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Old School Frame Project for Rat Trap Pass Tire

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Old School Frame Project for Rat Trap Pass Tire

Old 08-31-18, 04:32 PM
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Jmclay
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Old School Frame Project for Rat Trap Pass Tire

The title pretty much encapsulates my current project; a randonneur all-road enduro for the 559x54 Rat Trap Pass tire. Fenders, electrical slip-ring on the steerer/brass brush in the down lug, in support of rinko and concealed power delivery to the taillight, and a rack for a large front bag...or a stack of pizzas. Aside from a last bit of final checking the main triangle is ready to be brazed.



Project photos here: https://www.flickr.com/photos/216244...57671170583438

John Clay
Tallahassee, Florida
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Old 08-31-18, 05:24 PM
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Very cool. Canít wait to see how it turns out.
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Old 08-31-18, 05:26 PM
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Old 08-31-18, 06:50 PM
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Please provide a link to jig info. It looks familiar somehow. Loving the cutouts.
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Old 09-01-18, 12:58 AM
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Aye-yi-yi; dis gone be good!
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Old 09-01-18, 01:05 AM
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This isn't the first bike I've seen designed around those tires. I'll be interested to see how yours ends up comparing to the one @gugie built.
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Old 09-01-18, 08:09 AM
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Originally Posted by Andy_K View Post
This isn't the first bike I've seen designed around those tires. I'll be interested to see how yours ends up comparing to the one @gugie built.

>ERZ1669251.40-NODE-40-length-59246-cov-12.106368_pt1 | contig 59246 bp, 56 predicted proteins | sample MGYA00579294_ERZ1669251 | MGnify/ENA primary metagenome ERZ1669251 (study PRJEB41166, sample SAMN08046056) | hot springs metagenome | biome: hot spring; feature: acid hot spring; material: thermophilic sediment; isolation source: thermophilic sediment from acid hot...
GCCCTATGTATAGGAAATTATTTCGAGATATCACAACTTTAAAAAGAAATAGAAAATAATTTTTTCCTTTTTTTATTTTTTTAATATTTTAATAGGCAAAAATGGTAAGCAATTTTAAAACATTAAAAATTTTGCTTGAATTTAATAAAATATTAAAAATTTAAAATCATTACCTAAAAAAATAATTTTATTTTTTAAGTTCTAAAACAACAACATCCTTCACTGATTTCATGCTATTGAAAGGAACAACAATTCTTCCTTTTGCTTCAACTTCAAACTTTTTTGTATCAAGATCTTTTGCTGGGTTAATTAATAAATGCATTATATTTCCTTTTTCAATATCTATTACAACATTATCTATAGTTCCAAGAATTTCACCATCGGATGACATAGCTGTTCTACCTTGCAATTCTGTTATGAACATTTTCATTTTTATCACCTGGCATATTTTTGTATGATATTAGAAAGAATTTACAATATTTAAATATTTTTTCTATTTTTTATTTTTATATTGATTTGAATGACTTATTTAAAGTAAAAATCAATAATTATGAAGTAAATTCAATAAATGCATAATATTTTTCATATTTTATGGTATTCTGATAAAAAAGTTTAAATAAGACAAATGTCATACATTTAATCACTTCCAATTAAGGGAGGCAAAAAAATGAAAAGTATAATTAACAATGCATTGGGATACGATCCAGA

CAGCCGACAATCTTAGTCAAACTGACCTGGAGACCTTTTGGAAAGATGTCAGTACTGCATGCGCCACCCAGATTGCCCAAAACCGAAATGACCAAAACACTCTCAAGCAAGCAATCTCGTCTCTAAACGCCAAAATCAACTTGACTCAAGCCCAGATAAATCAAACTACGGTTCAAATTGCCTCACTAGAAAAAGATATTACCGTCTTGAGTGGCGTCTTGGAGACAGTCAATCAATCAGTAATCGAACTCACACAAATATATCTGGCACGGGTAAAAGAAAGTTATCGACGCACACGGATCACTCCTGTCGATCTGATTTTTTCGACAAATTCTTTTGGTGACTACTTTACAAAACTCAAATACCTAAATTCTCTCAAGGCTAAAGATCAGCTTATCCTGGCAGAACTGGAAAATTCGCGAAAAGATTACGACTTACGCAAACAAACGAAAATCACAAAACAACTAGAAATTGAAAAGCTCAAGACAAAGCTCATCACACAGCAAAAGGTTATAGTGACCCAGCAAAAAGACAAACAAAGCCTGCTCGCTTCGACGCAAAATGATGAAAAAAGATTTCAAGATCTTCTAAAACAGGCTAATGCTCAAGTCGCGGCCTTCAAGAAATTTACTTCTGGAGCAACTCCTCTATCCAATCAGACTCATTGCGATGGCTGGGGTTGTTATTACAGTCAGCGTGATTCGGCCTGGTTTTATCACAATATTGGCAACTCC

Except for the tires/wheels and brakes (canti) it's pretty much a carbon copy of the 650b x 42 Baby Shoe Pass frame I built. Since the OD of the BSP and RTP tires are within a mm or two (as measured in my shop) I didn't even have to adjust the main frame fixture. The chainstays will probably get a little more sophisticated treatment in order to clear the 60-62 mm fenders cleanly and with adequate daylight between. Fabrication photo album of the 650b, here: https://www.flickr.com/photos/216244...15273680/page1

650b x 42 BSP frame. Internal wiring + slip-ring in the HT for power to the taillight. The frame has the essential rinko details built in though I haven't modified the rear fender or other bolt on stuff to support it. The rack I built also houses the wiring in the right side strut.
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Old 09-01-18, 08:18 AM
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Originally Posted by Classtime View Post
Please provide a link to jig info. It looks familiar somehow. Loving the cutouts.
I built the main frame fixture though I outsourced the machined parts to Joe Bringheli. Dummy axles by Anvil. It's just a basic flat plate unit made from a piece of 1" thick aluminum plate I found at the scrap yard. I designed it to adjust exactly the way I think of frame design: The axles are horizontal datum, BB drop is an offset from that, WB is measured off the vertical datum going through the horizontally fixed BB location, angles or set back measured off of that as well.
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Old 09-01-18, 08:47 AM
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Watching with interest.
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Old 09-01-18, 10:44 AM
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I follow John's flickr site, he does a lot of cool stuff. His slip ring design (all internal wiring from fork through frame) is very interesting. Since he's posted it on the interwebs, I'll link to it here. I haven't seen any other detailed posts on how to do this, there's a lot of thought and planning that goes into this design.

As @Andy_K pointed out, I built a frame around RTP tires when I took the UBI framebuilding class. John's been doing this a lot longer than I have, and I already see things I would do differently if I were to make another one. He's bending his own chainstays - I came to the conclusion that if I didn't want Rivendell Clem Smith Jr. length chainstays, one needs S-bends to get around the need for fat tires and chainring/crank arm clearance.

Do yourself a favor and go through his flickr album on this bike. It's pretty cool watching him solve the myriad problems that one comes up with when designing a "outside the envelope" bike frame.
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Old 09-01-18, 10:50 AM